How to Manage Layoff Anxiety During the Coronavirus Crisis: Tips From a Career Coach

Ask Coach Joyce


Layoff anxiety affected nearly half of American workers even before the coronavirus came along. Now, those anxieties, for many people, have become reality. The coronavirus pandemic has already triggered a number of layoffs—and may workers who remain employed fear they may be next to lose their jobs. How can American workers adapt to these challenging times?

We got some sound advice from Joyce Domijan, Intoo’s vice president of strategy and development. In this Q and A, Joyce shares her tips for workers worried about pending layoffs, and provides insights about new opportunities emerging due to the pandemic. The interview has been edited for length and clarity.

What’s your best advice for those who suspect their company may be undergoing furloughs, layoffs, etc.? What should they do to best prepare for the unknown?

The number one piece of advice that I would give is to try to make yourself indispensable. Don’t get stuck in neutral with your work, worrying about your job. Show management why they need to keep you. Most companies never finalize their decisions until the very last minute, so use the time to be productive, positive, and helpful. Second, always prepare for the worst, but expect the best. Get your resume together. Update your LinkedIn profile. Do all those things to be ready, but keep your outlook positive and upbeat. And lastly, definitely strengthen your networking contacts. Keep in contact and build new relationships. All those things will help you in a job search, if you need.

Related: Download the Intoo Furlough Resource Guide for Candidates

Do you know which companies are hiring or have increased their hiring during this time?

A lot of them, you’ve probably seen in the news. Anything that’s medically related, whether that be clinical or medical equipment or even administrative, is a big area. Anything that has to do with delivery or logistics or those types of things, too. Amazon is hiring. Google is hiring. Most of the big box stores like Walmart and Target are hiring not just in their stores but in their distribution and fulfillment centers. There are also things that are in the background, like Zoom, now that everybody’s doing virtual meetings on Zoom. Companies like that are definitely hiring. There’s also a lot of government, biotech, and pharmaceutical opportunities, so keep a look out at all of those.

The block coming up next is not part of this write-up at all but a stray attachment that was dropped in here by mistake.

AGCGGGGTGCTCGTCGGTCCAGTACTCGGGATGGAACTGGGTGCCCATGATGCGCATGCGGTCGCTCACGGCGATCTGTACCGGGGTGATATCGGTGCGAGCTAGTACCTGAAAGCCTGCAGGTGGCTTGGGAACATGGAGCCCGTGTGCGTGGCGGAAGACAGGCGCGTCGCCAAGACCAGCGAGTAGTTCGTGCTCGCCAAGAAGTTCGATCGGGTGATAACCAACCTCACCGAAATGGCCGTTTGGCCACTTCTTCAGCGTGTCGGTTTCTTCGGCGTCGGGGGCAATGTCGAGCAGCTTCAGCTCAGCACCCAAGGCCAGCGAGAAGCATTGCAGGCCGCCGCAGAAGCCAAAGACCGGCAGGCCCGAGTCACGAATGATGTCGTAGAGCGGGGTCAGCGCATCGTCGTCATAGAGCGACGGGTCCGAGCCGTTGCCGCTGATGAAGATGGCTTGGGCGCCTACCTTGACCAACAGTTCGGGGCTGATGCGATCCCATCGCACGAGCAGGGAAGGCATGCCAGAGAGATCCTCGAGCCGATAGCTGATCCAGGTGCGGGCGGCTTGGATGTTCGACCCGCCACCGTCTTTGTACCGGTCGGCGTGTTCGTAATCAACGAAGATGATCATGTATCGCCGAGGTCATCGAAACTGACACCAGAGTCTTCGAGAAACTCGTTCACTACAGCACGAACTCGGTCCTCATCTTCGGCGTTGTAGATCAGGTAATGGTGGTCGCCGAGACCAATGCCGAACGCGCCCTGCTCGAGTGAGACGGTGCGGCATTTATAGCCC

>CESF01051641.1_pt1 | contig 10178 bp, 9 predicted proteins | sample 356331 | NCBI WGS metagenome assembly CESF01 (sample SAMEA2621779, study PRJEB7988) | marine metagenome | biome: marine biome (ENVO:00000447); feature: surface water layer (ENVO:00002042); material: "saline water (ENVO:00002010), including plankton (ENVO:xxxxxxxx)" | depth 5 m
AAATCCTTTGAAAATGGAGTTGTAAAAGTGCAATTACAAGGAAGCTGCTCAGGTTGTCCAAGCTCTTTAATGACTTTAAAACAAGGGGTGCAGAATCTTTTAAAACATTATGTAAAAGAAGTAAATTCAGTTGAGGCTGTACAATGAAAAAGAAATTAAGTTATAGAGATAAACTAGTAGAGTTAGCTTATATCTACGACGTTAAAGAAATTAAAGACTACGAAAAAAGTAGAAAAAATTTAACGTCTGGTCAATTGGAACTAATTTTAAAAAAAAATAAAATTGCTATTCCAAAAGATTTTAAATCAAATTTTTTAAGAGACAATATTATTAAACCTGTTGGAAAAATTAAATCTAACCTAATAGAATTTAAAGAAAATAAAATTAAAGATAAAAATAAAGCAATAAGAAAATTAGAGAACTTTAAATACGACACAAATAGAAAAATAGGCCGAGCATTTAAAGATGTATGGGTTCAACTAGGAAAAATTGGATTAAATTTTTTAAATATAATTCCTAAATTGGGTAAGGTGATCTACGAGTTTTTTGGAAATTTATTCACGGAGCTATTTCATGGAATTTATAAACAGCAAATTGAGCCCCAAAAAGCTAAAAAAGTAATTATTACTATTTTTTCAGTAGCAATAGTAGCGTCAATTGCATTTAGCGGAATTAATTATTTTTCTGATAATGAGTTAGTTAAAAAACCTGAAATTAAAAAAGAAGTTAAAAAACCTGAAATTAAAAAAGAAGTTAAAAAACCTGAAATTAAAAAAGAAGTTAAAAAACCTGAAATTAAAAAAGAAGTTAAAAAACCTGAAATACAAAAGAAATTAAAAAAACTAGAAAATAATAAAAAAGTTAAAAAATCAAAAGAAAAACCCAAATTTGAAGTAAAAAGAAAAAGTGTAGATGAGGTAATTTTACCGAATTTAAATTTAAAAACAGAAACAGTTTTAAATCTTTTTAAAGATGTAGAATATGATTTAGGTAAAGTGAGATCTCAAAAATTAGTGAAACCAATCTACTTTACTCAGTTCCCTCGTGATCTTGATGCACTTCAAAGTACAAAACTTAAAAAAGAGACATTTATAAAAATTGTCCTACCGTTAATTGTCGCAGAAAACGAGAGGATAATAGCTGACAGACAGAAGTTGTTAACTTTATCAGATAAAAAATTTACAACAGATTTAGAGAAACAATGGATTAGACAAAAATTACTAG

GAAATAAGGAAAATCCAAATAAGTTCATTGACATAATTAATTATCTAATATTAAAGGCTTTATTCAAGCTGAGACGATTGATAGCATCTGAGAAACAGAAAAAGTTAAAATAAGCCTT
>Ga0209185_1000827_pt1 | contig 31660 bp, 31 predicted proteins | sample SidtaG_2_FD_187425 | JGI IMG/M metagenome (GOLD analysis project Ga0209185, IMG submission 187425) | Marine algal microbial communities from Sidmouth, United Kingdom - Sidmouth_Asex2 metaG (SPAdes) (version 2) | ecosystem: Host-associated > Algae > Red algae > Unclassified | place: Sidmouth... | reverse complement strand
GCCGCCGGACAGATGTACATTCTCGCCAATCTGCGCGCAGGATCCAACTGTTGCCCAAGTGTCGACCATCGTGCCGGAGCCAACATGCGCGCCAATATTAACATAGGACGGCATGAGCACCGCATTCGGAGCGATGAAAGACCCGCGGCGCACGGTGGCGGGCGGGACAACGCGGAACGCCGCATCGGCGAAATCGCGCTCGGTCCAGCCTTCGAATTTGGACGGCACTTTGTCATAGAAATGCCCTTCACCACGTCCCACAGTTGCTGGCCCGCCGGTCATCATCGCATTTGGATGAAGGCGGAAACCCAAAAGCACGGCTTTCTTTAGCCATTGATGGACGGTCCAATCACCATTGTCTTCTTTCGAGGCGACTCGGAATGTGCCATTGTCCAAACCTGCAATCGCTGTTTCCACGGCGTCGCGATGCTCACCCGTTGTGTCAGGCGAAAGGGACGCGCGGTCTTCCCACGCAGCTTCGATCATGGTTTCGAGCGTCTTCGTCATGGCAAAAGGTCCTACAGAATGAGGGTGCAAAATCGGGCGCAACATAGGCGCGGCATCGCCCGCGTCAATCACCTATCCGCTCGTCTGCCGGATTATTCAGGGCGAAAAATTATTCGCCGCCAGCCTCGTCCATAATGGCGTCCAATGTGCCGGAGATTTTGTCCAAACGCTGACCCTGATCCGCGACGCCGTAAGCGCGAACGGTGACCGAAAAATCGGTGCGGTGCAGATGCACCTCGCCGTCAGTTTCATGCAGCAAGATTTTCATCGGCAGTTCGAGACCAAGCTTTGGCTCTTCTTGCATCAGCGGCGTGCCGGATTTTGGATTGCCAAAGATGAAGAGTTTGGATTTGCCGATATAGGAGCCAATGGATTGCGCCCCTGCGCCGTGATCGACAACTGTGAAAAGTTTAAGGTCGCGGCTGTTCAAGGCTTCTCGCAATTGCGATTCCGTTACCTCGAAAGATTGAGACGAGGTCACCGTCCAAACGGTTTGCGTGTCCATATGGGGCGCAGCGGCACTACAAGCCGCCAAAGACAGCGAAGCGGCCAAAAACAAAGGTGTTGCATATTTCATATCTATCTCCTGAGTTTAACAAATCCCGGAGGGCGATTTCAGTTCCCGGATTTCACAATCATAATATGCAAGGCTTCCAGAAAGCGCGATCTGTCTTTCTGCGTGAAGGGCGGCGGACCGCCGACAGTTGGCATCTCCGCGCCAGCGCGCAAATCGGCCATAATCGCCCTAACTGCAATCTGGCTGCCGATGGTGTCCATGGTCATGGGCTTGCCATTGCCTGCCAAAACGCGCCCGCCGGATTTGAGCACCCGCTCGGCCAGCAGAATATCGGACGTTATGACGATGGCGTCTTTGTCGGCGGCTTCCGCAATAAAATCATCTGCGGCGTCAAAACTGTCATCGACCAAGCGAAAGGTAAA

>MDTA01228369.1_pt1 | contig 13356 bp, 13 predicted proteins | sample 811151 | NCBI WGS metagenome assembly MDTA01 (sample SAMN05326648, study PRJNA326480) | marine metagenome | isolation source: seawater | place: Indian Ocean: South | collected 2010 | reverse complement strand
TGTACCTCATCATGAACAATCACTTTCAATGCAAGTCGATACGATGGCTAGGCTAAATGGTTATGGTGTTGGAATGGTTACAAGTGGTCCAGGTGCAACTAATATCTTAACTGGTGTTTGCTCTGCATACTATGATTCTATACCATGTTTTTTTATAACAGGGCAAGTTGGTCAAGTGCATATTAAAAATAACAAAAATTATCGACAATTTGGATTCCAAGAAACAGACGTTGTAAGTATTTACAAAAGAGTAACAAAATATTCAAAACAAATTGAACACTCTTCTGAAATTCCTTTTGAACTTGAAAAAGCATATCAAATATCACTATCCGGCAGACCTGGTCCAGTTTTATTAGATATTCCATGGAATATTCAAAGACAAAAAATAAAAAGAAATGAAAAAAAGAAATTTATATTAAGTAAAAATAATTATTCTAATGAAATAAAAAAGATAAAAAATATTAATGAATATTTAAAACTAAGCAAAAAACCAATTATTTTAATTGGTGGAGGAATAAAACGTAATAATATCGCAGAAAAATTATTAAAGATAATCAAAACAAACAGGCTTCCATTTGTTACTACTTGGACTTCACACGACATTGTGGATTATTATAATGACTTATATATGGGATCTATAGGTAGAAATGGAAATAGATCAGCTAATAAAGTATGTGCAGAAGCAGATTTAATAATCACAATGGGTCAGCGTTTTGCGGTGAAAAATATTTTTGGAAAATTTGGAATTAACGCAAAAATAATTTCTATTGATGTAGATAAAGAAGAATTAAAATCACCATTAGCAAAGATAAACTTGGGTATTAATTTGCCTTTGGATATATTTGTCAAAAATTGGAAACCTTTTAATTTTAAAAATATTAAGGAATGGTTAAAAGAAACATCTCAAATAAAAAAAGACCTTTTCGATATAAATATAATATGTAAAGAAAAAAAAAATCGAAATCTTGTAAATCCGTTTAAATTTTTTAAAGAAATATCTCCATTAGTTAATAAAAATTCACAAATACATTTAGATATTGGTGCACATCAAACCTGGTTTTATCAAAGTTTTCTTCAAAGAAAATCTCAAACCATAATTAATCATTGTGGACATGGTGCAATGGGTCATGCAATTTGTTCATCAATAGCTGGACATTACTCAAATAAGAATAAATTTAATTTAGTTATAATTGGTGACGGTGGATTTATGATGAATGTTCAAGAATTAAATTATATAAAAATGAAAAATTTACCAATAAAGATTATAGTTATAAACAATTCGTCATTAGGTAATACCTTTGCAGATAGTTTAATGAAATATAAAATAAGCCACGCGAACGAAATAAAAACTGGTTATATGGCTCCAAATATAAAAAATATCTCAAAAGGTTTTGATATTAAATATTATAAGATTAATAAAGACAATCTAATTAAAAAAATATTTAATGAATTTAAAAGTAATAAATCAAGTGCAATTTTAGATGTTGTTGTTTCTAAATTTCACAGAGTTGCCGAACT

The number one piece of advice that I would give is to try to make yourself indispensable.

— Joyce Domijan, Intoo

Is this pandemic reminiscent of any previous crisis in recent memory vis-a-vis looking for work, or is the impact different?

This is a very unique situation. I don’t really think it mirrors anything that we’ve seen in the past. All of the remote work being done now is unprecedented. There have been major disruptions in business and the workforce. Employers have had to ramp up and ramp down very quickly. A lot of these disruptions are expected to be temporary in both small and large businesses. Businesses like restaurants, your dentist’s office, or your hair salon—they are being affected, but the effects will probably be in the short term. So keep in mind as you go through this process that a lot of the things you might be doing might be for the short term, whether that’s getting a new job or transitioning out of an old job. I believe lots of people will be going back to the jobs they came from in the not too distant future.


Are you an employer looking to help your impacted employees navigate their next step?

Intoo’s outplacement solution helps companies protect employer brand and retain positive relationships with departing employees during a layoff or workforce change. Experience our advanced outplacement program firsthand by requesting a demo today, and learn how we can support your workforce’s unique needs.


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